This is a 2 disk set. The main film is, like "20 Million Miles to Earth: 50th Anniversary Edition", on 1 disk in both a digitally-restored black & white original version and newly colorized version. This is made possible by a process Sony calls "Chromachoice". This allows you to switch between the color and b/w versions of the film at any time by simply pressing the "angle" button on your remote. It's a good idea but some would argue that it's flawed in execution. I'm one of those. On my player the "angle" icon comes up every time there is a chapter stop and will NOT go away until I press the "clear" button. This is very annoying but at least I can get it off the screen! Based on reports on "20 Million..." other players will display this icon the entire film. There may or may not be a way of disabling this on your player. Frankly, I would rather choose from a menu which version to watch as the novelty of switching wears off after a while and the annoyance of the constantly appearing icon does not. While this is possible you still get the icon "popup" at chapter stops.
Special features on a 2nd disk are:
Audio Commentary by Ray Harryhausen and Other Visual Effects Specialists
Featurette: Harryhausen on Earth vs. The Flying Saucers
Featurette: A Present Day Look at Stop Motion
Featurette: Tim Burton Sits Down with Ray Harryhausen
Featurette: Interview with Joan Taylor
Featurette: David Schecter on Film Music's Unsung Hero
Featurette: The Hollywood Blacklist and Bernard Gordon
Video Photo Galleries
Advertising Artwork video montage of film's ad materials by Producer Arnold Kunert
Sneak Peek of Digital Comic Book Flying Saucers vs. the Earth
All-in-all a good package for a classic Harryhausen film marred only by "Chromachoice" which reduces the score from 5 to 4 stars.
If you are concerned about possible problems with "Chromachoice" on your player, I recommend that you borrow/rent a copy of the newly remastered versions of "20 Million Miles to Earth" , "Earth vs. the Flying Saucers", or "It Came from Beneath the Sea" first to check your player for compatibility issues.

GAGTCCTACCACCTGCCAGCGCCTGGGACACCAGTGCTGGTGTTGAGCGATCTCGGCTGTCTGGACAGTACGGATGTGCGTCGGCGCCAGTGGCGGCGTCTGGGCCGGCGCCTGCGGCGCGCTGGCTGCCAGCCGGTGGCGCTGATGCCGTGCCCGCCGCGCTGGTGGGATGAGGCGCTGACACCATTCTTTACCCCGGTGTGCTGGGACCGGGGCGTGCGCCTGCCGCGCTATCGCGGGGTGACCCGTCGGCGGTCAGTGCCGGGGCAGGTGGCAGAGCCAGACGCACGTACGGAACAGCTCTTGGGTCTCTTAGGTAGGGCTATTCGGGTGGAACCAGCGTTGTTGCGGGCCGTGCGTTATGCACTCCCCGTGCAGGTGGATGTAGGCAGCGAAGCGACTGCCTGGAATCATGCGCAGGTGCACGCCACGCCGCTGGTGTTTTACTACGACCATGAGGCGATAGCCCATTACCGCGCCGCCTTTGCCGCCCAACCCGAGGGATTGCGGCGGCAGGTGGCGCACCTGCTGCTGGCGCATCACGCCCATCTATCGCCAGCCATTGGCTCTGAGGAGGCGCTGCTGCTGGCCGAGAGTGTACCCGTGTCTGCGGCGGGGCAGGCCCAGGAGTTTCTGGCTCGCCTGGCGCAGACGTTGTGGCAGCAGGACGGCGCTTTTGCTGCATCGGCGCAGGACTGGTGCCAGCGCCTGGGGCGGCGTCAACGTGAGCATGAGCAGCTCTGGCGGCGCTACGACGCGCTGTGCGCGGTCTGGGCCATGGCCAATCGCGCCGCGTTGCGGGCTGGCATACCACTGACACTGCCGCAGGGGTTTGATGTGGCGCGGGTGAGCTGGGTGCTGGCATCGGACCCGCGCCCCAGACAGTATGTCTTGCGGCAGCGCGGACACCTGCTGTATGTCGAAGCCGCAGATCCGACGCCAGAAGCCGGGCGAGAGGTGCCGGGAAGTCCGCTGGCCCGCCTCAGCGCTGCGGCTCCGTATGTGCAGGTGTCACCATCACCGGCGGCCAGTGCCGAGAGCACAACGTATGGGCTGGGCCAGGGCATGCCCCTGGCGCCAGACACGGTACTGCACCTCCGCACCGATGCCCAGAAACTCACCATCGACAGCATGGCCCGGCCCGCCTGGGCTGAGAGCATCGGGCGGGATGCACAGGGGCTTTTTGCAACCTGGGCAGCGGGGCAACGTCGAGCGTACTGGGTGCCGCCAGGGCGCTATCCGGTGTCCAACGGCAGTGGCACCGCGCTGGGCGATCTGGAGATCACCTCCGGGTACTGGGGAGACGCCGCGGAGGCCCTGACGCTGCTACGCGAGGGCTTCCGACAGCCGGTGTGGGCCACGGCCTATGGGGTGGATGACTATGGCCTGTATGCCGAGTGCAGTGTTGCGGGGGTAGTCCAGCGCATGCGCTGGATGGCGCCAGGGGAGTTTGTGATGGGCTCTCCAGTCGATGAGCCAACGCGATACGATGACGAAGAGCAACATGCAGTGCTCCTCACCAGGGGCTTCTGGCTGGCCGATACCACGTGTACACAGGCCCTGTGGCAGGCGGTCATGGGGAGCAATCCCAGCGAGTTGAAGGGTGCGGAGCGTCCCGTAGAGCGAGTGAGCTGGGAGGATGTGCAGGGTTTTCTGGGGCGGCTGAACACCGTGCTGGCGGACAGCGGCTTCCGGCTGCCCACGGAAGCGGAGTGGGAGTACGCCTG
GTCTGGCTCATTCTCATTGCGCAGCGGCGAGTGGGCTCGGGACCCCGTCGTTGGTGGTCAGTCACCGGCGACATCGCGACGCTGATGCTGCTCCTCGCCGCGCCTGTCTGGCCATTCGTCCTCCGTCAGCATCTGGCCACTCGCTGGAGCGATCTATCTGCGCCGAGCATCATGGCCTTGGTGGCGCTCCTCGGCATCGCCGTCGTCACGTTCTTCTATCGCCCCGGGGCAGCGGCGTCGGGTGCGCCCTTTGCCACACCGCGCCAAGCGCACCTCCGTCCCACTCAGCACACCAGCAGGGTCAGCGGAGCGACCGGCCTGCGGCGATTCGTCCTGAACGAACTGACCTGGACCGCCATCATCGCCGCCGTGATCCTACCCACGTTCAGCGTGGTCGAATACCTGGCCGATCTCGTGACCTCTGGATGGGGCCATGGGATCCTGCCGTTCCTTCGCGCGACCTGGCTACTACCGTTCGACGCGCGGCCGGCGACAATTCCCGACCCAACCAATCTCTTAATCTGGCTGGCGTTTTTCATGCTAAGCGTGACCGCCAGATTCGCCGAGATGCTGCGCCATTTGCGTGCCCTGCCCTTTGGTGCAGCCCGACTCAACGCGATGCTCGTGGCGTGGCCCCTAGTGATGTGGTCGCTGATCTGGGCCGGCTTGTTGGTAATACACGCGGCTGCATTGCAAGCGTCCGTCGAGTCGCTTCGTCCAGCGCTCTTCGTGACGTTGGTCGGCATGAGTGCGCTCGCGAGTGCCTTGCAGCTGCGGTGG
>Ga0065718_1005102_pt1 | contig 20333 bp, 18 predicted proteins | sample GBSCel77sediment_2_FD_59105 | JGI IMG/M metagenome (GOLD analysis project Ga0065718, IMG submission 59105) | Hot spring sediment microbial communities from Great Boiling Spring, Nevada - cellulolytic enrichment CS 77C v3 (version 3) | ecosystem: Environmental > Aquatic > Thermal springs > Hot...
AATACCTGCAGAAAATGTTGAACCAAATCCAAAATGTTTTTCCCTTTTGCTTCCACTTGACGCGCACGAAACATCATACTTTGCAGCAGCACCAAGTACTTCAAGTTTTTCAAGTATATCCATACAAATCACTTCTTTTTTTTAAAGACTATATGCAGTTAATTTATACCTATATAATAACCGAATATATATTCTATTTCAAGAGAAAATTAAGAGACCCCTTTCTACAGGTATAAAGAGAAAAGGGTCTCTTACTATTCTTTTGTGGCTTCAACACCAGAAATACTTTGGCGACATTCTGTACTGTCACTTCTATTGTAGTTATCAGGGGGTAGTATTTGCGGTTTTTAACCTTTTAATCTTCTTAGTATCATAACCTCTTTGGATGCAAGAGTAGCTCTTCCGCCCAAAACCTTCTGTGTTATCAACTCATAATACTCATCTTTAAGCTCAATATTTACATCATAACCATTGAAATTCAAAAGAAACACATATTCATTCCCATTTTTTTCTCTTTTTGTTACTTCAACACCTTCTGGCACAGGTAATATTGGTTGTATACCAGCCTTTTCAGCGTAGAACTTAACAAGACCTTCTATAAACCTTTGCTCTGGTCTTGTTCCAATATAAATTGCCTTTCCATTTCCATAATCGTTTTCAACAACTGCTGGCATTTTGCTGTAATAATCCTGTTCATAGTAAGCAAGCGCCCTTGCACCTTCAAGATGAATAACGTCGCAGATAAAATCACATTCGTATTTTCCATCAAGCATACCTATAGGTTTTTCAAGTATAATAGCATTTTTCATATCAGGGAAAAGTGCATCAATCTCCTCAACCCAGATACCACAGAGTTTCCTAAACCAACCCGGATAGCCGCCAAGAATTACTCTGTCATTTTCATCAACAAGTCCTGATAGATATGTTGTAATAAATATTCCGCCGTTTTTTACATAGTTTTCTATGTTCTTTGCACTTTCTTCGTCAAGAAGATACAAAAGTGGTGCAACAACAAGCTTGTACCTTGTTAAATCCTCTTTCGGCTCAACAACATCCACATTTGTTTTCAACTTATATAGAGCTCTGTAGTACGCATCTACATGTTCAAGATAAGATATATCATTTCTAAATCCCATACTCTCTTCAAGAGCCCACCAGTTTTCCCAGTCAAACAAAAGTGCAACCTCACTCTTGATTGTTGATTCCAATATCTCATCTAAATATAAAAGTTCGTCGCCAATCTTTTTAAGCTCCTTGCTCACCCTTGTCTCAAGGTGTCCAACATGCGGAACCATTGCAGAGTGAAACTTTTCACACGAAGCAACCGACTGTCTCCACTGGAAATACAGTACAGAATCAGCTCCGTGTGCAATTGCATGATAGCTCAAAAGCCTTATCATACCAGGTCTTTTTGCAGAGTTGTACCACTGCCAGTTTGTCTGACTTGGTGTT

on April 21, 2004
Released in 1956, "Earth vs. the Flying Saucers" was the second film visual effects genius Ray Harryhausen did with producer Charles Schneer. They had previously worked together on the gigantic octopus vs. San Francisco film "It Came from beneath the Sea," and would go on to craft a long series of color fantasy movies that remain favorites with all ages today. "Earth vs. the Flying Saucers" (or "E v. FS" if you prefer) arose from Schneer's interest in the flying saucer-sighting craze of the day. Curt Siodmak, author of many of Universal's classic monster films, hatched the original story of a full-scale invasion by alien craft, but the final script is credited to George Worthing Yates and Raymond T. Marcus. Harryhausen found himself animating not monsters, but futuristic spacecraft. Thus, the film is quite a departure from his usual fare, but nevertheless Harryhausen infuses the movie with his genius and personality. "E v. FS" is the ESSENTIAL alien invasion flick of the decade, far more entertaining than George Pal's stuffy "The War of the Worlds." Everything you want from 50s science-fiction flick is here, and with Harryhausen's visual effects, it all looks damn cool too!
The husband and wife science team of Hugh Marlowe and Joan Taylor (both fun performances) investigate a rash of saucer sighting. The aliens have come to Earth to seek aid, but when they land the trigger-happy military opens fire and the aliens retaliate with a ruthless war of destruction. But don't fear, our peppy scientist couple have come up with a wild invention that may stop the destructive alien visitors. It all concludes in a wild scene over Washington D.C., and not all the monuments end up in good shape.
Ironically, Harryhausen doesn't have very positive feelings about the film: "It remains for me the least favourite of all our pictures. There is a dividing line between science fiction and fantasy, although they can occasionally overlap.... Fantasy has a poetic appeal radiating romance and warmth, whereas science fiction, with all its preoccupations with machines, politics and scientific apparatus, has a tendency to reflect coldness and indifference."